‘Health and wellbeing: a policy context for physical education in Scotland’ by Andrew Horrell

In this blog Andrew Horrell shares his thoughts on policy and issues related to the introduction of ‘Health and wellbeing’ (HWB) to the curriculum in Scotland.

Personal engagement with policy      citizenship

As a teacher working in England in the late nineties, I learned that ‘Citizenship’ would become a new and compulsory subject in schools. Another political incursion into curriculum the document was written in a way that I could not truthfully state that “I’m already doing this” and dismiss out of hand what was proposed. I would need to change what I was doing to ‘deliver’ citizenship and more recently physical education (PE) teachers in Scotland may have felt the same following the introduction of HWB.

Researching policy

As a teacher educator at the University of Edinburgh, HWB as an area of Curriculum for Excellence (CfE) became a topic of interest. Attending a course taught by Professor Bob Lingard really helped sharpen my focus on issues of policy. We debated if the often cited gap between policy and practice reflects a restricted view of teachers in the process of education. Contexts for practice vary, therefore teachers need to make informed professional judgements about matters of practice if they are to lead to meaningful educationally worthwhile experiences. Seeking a perfect alignment between policy and practice privileges policymakers and reduces the importance of teacher’s professionalism. Teachers may not set the priorities for education but their expertise is of central importance to process of education in schools. Research about HWB policy, its origins and the basis for its inclusion in the curriculum can inform teacher’s practice.

Health and wellbeing in Scotland 723ab2ec4f1228348531eee587742177-1

The paper I wrote with colleagues in the Institute, provided an analysis of the broader policy context at national and global levels which led to the inclusion of HWB in CfE. Previously PE was located within the ‘Expressive Arts’ area of the curriculum and now it seemed to be central to the newly created curriculum area. I wondered why this had happened and if the introduction of HWB could potentially shift PE’s role in Scottish education.


Conducting this research brought into sharp focus for me that policies do not just appear, they represent an authoritative allocation of values, policy addresses more than one audience. Research has highlighted that teacher’s have often reported that policy does not provide a blueprint for practice. In the case of CfE, the government has set out what Mark Priestley has referred to as the ‘big ideas’, leaving teachers to determine how best to provide educational experiences and then judge the extent to which the outcome have been reached. What is the ‘big idea’ for HWB? Can PE teachers realistically align practice with policy?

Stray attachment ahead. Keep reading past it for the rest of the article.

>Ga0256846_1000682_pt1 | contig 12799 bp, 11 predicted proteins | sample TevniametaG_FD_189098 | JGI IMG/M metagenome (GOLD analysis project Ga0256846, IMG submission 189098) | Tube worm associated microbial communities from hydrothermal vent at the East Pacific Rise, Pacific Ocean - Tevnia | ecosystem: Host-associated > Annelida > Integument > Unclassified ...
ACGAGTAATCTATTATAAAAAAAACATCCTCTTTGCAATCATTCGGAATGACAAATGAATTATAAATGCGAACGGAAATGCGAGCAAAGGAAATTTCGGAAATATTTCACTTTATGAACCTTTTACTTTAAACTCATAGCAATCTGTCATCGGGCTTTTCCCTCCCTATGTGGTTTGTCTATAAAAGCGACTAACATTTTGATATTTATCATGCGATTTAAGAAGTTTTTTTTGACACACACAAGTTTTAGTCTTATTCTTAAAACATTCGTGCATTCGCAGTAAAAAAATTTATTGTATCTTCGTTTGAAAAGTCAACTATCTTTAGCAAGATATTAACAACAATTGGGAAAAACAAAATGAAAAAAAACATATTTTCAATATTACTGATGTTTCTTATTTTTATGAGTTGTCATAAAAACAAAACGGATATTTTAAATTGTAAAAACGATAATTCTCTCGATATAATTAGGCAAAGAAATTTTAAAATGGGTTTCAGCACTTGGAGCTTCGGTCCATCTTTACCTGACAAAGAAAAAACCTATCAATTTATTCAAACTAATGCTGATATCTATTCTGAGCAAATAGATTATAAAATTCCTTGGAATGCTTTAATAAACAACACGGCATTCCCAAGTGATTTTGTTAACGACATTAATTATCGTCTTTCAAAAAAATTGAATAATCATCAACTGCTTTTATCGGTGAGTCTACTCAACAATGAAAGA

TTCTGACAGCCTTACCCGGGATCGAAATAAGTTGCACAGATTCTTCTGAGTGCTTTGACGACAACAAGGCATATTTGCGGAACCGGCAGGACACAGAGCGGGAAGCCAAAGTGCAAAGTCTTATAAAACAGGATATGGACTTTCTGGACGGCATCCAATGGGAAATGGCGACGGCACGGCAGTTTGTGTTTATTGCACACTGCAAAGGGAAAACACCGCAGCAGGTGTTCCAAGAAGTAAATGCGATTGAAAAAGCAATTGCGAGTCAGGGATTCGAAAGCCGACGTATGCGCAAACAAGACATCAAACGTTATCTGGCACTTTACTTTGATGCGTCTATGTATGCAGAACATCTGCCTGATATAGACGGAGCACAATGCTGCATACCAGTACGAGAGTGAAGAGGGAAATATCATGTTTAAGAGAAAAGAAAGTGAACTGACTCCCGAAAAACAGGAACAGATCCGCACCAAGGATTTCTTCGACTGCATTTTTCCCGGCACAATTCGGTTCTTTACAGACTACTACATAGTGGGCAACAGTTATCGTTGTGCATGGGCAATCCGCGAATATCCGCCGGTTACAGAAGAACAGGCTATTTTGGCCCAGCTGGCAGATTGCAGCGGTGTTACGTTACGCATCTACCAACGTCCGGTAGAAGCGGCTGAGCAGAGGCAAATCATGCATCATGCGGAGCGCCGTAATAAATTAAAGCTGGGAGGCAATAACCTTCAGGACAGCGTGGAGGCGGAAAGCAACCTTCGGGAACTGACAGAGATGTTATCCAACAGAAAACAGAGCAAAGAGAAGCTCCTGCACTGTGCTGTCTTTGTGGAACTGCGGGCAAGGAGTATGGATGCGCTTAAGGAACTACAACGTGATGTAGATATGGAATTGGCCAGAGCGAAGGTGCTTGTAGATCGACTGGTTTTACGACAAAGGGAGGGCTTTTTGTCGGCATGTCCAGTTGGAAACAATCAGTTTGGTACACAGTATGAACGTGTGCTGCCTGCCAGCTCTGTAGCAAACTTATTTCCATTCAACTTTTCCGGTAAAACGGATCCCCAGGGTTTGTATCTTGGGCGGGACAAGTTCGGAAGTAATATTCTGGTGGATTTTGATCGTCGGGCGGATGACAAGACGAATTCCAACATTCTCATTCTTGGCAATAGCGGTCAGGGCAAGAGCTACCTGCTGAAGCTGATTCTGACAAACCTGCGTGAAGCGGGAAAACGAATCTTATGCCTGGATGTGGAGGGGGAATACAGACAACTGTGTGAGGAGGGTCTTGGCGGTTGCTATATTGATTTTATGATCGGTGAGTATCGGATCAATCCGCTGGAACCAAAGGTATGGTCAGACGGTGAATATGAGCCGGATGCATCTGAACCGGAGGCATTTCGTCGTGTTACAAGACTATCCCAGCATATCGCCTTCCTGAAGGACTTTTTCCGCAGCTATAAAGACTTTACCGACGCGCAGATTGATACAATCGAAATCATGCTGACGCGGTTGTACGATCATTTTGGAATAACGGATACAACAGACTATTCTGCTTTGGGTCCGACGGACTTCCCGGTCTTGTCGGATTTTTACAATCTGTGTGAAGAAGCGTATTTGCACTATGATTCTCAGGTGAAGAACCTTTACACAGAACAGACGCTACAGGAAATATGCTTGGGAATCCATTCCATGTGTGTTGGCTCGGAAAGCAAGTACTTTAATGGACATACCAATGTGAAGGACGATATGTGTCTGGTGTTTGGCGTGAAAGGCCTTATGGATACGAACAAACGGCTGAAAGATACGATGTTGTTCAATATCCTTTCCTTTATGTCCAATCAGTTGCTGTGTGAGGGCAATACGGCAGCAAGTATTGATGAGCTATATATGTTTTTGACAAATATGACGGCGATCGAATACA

We argued that the role for PE and the focus on schools to promote daily physical activity within the CfE masked the complexity of addressing the issues of HWB. There is more to HWB than the inclusion of two hours or two periods of PE in schools. In conclusion, we highlighted that in the interpretation and ‘implementation’ of policy there would be further issues for PE and as yet unknown consequences children and young people.

Concluding thoughts   gym-300x169

Since the publication of this paper in 2011, I have undertaken further research in this area with colleagues. I remain intrigued about teachers’ interpretation of HWB in the context of PE. What has struck me is that although there are strong messages about ill-health and obesity there is evidence to suggest teachers in schools have not transformed PE into a subject wholly focused on biomedical messages. Opportunities learn about HWB, allied to opportunities to develop HWB, do seem to be taking place in schools but more research is required if we are to understand how children and young adults understand HWB and use this to inform policy and practice.

You can read a full version of the paper for free here and respond via the comments feature below.

Suggested further reading:

Horrell, A. Sproule, J. & Gray, S. (2012) ‘Health and wellbeing: a policy context for physical education in Scotland’, Sport, Education and Society, vol 17, no. 2, pp. 163-180., 10.1080/13573322.2011.607948

Priestley, M. (2015) Milkmen or educators? CfE and the language of delivery


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